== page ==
When I looked at the forecast, all I saw was “hot.”
We’ve had a pretty mild summer thus far in Oklahoma, way different from the past two years where we spent the better part of the season above 100 degrees, topping out at 114 (my hottest run was at 111). Not so much this year. Until this week.
Wednesday’s high: 102. The dog days are here, and will be for at least another 8 weeks.
From a training perspective, I look at it two ways: dread it or embrace the challenge.
I’m two weeks in to marathon training, and there is no getting away from logging more and more miles outside. I’m also a night shift worker, so those pre-dawn runs are out. That means tackling my training at, well, less than optimal times.
But I also believe that training in harsh conditions can give you an extra gear of toughness that training in favorable conditions cannot. So I planned out my post-lift run (a mere 5 miles) and looked forward to staring down the 97-degree temperature reading at the time. I will not be stopped!
The first half of the run went fine. The back half was tough. Even a little brutal. But it got done.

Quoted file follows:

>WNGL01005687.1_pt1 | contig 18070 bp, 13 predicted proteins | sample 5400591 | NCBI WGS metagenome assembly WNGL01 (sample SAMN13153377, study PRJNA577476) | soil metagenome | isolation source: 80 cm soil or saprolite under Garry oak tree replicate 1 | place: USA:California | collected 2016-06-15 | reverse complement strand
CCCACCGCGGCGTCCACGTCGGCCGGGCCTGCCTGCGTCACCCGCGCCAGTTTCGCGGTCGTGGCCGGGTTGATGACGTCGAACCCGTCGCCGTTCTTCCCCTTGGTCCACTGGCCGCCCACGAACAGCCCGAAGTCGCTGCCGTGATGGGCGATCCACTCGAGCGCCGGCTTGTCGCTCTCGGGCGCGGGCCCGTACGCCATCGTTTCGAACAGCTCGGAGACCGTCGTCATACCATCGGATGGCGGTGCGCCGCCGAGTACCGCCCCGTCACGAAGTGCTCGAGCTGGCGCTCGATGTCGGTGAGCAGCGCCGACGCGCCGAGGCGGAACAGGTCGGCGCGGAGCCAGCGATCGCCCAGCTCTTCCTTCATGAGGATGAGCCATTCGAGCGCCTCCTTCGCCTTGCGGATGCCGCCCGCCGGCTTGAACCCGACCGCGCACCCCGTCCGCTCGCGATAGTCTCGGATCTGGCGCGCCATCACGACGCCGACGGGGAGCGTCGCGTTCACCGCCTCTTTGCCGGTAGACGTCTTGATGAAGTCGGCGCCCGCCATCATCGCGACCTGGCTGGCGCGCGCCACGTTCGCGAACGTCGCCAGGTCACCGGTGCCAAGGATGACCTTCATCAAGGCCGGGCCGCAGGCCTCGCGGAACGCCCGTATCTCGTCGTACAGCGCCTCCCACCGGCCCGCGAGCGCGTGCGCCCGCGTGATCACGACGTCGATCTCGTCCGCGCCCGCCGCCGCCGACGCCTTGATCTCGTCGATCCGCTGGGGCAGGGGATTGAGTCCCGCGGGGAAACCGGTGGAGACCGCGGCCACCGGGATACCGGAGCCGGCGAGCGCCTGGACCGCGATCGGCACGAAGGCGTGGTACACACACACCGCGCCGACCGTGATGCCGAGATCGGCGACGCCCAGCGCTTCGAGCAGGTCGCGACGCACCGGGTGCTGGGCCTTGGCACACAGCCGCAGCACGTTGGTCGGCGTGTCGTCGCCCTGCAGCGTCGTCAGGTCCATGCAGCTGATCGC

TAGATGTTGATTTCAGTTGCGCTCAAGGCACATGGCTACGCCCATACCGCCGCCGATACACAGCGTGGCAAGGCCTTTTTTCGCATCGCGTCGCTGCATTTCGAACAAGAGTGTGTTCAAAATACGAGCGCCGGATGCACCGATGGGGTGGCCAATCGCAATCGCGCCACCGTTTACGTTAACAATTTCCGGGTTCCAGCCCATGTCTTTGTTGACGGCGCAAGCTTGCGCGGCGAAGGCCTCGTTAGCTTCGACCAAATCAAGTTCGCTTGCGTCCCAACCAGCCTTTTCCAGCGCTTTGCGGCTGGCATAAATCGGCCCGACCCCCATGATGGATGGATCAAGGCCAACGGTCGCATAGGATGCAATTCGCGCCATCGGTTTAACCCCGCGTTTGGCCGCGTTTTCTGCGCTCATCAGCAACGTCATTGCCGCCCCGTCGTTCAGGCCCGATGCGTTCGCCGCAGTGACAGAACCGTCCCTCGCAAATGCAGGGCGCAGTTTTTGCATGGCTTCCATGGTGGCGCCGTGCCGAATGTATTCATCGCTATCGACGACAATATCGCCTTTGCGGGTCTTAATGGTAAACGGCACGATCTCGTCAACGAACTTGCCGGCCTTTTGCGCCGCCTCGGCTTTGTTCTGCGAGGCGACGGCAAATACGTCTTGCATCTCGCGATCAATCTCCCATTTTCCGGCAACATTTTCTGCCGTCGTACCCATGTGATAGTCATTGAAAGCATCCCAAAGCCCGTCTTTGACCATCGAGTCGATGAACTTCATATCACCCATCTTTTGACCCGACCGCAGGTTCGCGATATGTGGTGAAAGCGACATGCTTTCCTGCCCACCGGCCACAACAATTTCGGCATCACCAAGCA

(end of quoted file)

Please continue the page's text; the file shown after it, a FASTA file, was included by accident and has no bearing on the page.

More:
It did get me to thinking of a few things I’ve learned about training in the heat. So for what it’s worth, here goes:
1. Hydrate. A lot. Before you go to bed, drink some water. When you get up, drink some more. And throughout the day running up to your workout, be drinking more water. Bring some with you (hand-held water bottle, hip belt or hydration pack) or be sure your route has drinking fountains available. Don’t wait till you crash to stop for a water break. Heat-related illnesses and dehydration are no joke. Is a gallon a day excessive? Not if it’s summer and you’re outside training.
2. Shade your face. A ball cap will help you keep a little shade on your face and direct sun off your head. If it’s a moisture-wicking cap, it will help you stay cool.
3. If you can, pick routes with trees. I love trail running, and many of my trails are in wooded areas. You’ll lose the breeze in the woods, but the shade will help keep you cooler.
4. Pace yourself. Your body will not be able to maintain the same intensity at 98 degrees as it does at 78 degrees. But you will still be working hard, and that’s what you’re going for — putting in some hard work. Which leads me to the next point…
5. Watch your heart rate. Whether it’s just listening to your body or wearing a heart-rate monitor, those beats-per-minute will be very telling in terms of how hard your body is working. In the winter, you burn more calories because your body is trying hard to keep your core temperature up. But in the summer, it’s fighting — and losing — the battle to keep you cool. If your pulse is pounding in your temples at 180 bpm or more, maybe it’s time to slow down and walk a couple of blocks. No shame in that.
Those are a few ideas from me. What about you? Share your hot-weather training tips in the comments. I’d love to get some input.
On Twitter @RMHigh7088